Sometimes kids don’t tell the truth. Or they withhold information that you need to be able to guide them better through life. Knowing why kids keep secrets will help you know how to communicate with your children better.
Here are three reasons why kids keep dangerous secrets:
1. Your family isn’t transparent. Kids understand the culture of your family better than you realize. For example, in our family, when my husband leaves for his 12-Step group on Wednesday night and my five year old asks where he’s going, we say, “Daddy’s going to his 12-Step Meeting.” My son hasn’t asked yet what 12-Step is, but if he did, we would say, “It’s a meeting to help him overcome his mistakes.” Similarly, we talk openly about pornography, addiction and other difficult topics at our house. He knows there are no secrets, and that he can ask anything and get an honest (age-appropriate) answer.
In fact, we have a rule, “Our family has no secrets.” All topics are open for discussion. Contrast that with a family culture that lacks transparency, where children get answers like, “We’ll tell you when you’re older.” Or “that’s none or your business” or “that’s something we don’t talk about in our family.”
Your child will pick up on the level of transparency in your household and follow your example. If you want your child to be transparent with you about what is happening in their life, model what transparency looks like for them.
2. Your child is afraid if he tells you the truth, you’ll be mad. When you’re child tells you the truth, always praise them for telling the truth, “I’m so glad you told me the truth”. Don’t over-react or shame them. Empathize with what has happened. For example, if your son comes to you and says, “I hit my brother.” Say, “Thanks for telling me the truth about what happened. Looks like you need a time out for a minute.”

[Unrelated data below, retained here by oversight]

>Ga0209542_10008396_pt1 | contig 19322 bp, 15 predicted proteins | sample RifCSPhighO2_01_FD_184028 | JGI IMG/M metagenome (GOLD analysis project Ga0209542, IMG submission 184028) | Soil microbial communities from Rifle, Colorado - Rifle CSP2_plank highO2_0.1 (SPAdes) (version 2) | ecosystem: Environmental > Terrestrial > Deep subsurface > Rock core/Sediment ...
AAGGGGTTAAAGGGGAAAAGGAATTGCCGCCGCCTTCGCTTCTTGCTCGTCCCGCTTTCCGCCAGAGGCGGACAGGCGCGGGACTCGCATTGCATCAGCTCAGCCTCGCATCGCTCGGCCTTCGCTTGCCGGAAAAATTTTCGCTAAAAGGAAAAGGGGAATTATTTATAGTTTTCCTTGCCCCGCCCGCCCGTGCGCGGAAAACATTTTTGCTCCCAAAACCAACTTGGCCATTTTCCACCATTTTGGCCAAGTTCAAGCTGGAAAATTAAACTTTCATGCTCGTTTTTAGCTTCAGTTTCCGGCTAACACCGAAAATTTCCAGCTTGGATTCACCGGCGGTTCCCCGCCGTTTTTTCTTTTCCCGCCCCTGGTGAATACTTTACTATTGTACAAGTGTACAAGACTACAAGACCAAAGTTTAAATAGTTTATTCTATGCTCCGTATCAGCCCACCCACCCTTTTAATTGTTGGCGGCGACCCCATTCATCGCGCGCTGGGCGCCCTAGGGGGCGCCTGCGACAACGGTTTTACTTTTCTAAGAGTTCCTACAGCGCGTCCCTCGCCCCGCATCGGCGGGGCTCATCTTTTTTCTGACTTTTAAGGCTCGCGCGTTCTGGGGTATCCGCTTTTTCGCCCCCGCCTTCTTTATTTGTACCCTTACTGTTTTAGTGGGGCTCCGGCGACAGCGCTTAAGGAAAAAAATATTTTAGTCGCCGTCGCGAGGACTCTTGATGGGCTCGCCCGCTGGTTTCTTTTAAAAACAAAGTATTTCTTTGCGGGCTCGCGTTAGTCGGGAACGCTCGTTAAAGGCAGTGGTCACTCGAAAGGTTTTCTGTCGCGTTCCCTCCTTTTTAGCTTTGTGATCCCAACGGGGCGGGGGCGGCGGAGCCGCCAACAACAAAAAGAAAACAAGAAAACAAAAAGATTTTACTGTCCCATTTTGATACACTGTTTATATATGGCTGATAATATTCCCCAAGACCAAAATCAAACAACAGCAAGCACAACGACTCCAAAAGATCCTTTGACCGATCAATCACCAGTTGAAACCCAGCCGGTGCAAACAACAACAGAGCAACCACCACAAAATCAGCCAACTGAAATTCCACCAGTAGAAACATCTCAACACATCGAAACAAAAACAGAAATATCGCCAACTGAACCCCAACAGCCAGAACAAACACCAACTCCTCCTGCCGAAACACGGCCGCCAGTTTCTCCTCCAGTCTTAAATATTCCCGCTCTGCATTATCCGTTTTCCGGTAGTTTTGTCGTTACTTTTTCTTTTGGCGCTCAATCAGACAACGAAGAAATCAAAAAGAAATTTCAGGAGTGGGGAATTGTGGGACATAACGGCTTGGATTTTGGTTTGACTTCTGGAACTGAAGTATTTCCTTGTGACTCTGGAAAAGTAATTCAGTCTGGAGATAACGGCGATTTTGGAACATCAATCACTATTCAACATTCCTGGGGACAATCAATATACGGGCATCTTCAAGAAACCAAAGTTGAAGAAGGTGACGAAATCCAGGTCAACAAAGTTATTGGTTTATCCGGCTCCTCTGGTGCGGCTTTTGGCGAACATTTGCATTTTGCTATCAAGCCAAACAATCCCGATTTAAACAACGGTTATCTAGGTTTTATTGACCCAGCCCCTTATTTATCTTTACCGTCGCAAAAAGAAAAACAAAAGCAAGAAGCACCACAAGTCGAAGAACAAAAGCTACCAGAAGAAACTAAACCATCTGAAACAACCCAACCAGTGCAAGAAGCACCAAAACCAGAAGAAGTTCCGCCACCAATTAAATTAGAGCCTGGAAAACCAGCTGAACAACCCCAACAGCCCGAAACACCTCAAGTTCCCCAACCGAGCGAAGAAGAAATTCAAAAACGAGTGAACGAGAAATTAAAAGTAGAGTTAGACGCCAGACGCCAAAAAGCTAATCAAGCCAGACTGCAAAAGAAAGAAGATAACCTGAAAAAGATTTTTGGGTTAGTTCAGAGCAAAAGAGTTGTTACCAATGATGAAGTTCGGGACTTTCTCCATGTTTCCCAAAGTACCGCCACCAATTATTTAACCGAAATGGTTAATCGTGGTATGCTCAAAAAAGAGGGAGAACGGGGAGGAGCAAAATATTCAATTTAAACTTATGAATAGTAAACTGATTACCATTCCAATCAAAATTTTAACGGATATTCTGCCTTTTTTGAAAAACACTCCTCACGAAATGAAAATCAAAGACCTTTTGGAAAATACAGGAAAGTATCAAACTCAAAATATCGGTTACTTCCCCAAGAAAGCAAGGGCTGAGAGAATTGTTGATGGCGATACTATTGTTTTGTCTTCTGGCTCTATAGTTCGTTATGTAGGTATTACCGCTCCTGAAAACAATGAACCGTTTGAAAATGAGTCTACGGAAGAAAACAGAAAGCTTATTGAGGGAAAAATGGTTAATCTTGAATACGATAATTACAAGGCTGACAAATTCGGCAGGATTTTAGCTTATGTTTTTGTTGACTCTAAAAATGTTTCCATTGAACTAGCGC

Here’s another example. Your son tells you he broke the neighbors window. You say, “What a bummer! Thanks for telling the truth. I’m sorry that happened. How did it happen? How do you feel? What do you think you should do now?”
You don’t have to over-react or shame them (i.e. How could you do that? What’s wrong with you!) in order to deal with the real issue.
3. Your child is worried that if she tells you the truth, you’ll take away her phone.
When it comes to telling their parents about pornography exposure, many kids don’t say anything because they don’t want their technology taken away. There are a variety of other ways to respond to your child when they tell you about seeing pornography on their device. Make sure if this happens, you talk openly about how they feel and keep the door open to a layered dialogue. Ask them if they would feel more safe with a filter on their phone, and talk about ways to avoid seeing on other kids devices or in other’s homes. One way is to coach your children to ask someone, “What is it?” when a child holds their phone out and says, “Hey, look at this.”
For more about how to help your child avoid addiction, a free webinar is available at Addo Recovery.